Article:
It’s become WhiteEyebrows’ basic philosophies week here on the blog.
We all do exactly what we want.
This is something I learned while a missionary for my church. I worked with the Brazilian people, who are some of the most loving, sincere, transparent people in the world. The object of my mission was to get people to do things. Mostly, it was to get them to be baptized.
This is no easy task. It generally involved getting people to grasp and feel strongly about basic, but ethereal spiritual truths, make changes to their habits, addictions, and daily schedule, as well as overcome the internal and external pressures that were trying to convince them otherwise.
In that fight, I observed that there were people who simply wanted it, and those who didn’t. In the end, the individual always did exactly what they wanted. In order to get them to do anything, I first had to make them want to. I had to somehow inspire in them the deep desire and want for something spiritual, religious, and ethereal in their lives.
When push comes to shove, we will always do exactly what we want to do.
You might say, but what about when I did such and such for my spouse, or when I gave all this time to this cause, and you begin to enumerate your selfless acts. Well, I would argue that “sacrifice” or “the good of the whole” is most times a smoke screen. Religious people sacrifice because they feel they are passing up something now for points with Jesus or Mohammad or whoever. Rich people give money because they want recognition, and those who do so anonymously do so for personal satisfaction. Husbands give into their wives not because they think they are right, but because they want to stay with them.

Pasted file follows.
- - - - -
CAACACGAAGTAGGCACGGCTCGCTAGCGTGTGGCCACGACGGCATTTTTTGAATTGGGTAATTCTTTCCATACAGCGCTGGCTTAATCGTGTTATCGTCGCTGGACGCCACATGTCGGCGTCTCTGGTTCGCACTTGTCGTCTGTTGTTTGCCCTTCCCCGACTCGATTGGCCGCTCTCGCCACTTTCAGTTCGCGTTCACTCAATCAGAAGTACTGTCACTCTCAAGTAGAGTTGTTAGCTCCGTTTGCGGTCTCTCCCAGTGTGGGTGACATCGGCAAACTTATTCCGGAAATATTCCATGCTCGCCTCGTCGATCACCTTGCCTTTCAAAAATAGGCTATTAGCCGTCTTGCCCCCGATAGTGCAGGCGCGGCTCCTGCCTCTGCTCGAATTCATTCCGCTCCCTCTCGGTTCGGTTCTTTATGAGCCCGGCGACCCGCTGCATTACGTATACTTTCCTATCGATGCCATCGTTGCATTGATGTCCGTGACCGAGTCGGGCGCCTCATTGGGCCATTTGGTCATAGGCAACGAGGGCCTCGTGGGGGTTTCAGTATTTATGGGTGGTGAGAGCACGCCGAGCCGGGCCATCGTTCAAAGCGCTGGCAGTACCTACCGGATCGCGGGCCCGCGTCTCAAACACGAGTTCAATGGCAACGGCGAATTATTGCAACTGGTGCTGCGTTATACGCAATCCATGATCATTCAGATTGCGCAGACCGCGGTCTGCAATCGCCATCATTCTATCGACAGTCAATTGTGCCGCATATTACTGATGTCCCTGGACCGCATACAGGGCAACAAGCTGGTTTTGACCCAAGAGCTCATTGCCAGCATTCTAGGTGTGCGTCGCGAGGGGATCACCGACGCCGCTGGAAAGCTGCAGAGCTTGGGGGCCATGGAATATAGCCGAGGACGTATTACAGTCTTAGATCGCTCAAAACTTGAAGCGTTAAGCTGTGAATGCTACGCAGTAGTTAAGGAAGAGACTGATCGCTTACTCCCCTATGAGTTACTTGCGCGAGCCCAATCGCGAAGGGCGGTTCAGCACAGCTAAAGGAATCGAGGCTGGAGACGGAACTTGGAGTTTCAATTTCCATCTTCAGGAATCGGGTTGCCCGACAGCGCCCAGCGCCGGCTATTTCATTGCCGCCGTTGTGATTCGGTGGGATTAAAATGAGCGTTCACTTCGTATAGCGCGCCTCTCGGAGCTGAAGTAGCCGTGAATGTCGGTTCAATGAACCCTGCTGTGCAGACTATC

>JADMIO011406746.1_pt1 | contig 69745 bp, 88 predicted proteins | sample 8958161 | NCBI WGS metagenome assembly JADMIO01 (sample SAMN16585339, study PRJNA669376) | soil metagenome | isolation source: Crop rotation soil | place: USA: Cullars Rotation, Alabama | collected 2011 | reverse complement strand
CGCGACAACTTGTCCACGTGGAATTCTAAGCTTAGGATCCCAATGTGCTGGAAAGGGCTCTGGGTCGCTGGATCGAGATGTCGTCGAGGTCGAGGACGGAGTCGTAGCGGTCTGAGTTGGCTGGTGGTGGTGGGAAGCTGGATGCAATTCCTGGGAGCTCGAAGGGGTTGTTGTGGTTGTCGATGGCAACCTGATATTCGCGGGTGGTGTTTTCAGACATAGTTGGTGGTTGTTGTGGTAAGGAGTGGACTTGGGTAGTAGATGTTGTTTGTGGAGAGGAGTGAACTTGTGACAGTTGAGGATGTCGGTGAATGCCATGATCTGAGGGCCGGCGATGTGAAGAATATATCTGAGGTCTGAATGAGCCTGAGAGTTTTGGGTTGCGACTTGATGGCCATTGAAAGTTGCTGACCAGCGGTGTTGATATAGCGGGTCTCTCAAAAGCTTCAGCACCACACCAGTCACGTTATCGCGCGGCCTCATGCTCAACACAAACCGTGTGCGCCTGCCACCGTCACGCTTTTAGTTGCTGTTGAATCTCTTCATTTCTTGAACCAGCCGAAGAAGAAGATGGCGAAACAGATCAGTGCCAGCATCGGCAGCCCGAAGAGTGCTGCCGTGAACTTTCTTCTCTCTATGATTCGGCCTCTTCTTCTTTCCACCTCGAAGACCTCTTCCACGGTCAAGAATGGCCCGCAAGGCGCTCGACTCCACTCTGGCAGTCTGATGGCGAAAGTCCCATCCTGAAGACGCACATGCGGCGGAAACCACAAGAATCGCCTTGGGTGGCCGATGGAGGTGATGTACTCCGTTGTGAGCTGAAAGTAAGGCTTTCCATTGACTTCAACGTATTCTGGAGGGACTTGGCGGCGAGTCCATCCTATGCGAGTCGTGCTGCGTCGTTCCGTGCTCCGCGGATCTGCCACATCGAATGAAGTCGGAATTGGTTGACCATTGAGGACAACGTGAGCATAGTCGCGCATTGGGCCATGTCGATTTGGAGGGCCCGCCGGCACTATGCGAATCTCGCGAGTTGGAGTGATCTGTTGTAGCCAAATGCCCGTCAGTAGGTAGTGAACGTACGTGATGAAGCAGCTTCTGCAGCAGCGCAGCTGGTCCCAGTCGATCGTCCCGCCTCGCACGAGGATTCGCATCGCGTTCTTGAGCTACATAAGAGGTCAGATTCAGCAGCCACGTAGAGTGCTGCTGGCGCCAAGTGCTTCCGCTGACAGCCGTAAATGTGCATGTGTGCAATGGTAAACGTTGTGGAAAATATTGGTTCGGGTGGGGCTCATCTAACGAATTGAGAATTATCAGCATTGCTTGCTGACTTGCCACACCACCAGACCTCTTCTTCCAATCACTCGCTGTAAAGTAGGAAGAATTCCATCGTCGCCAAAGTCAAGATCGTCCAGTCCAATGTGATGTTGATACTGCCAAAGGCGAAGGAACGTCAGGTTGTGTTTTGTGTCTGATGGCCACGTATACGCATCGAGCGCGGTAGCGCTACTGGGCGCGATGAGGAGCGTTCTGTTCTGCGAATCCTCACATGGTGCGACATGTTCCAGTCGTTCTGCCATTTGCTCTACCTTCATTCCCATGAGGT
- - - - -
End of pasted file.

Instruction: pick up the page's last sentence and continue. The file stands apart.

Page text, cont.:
You can readily see this in action by visiting a local acting school. One of the most basic acting methods is by using “objectives” or wants of a character. The method holds that the way to make a scene compelling, to make a character come alive, and to bring even the most boring text off the page is to understand exactly what the character wants, how badly they want it, and exactly what tactics they will use to get it.
Perhaps what is most disconcerting about this philosophy is that we spend most of our lives going after that which we want, but many times end up discovering that what we thought we wanted isn’t what we wanted at all. (more on that one next Monday)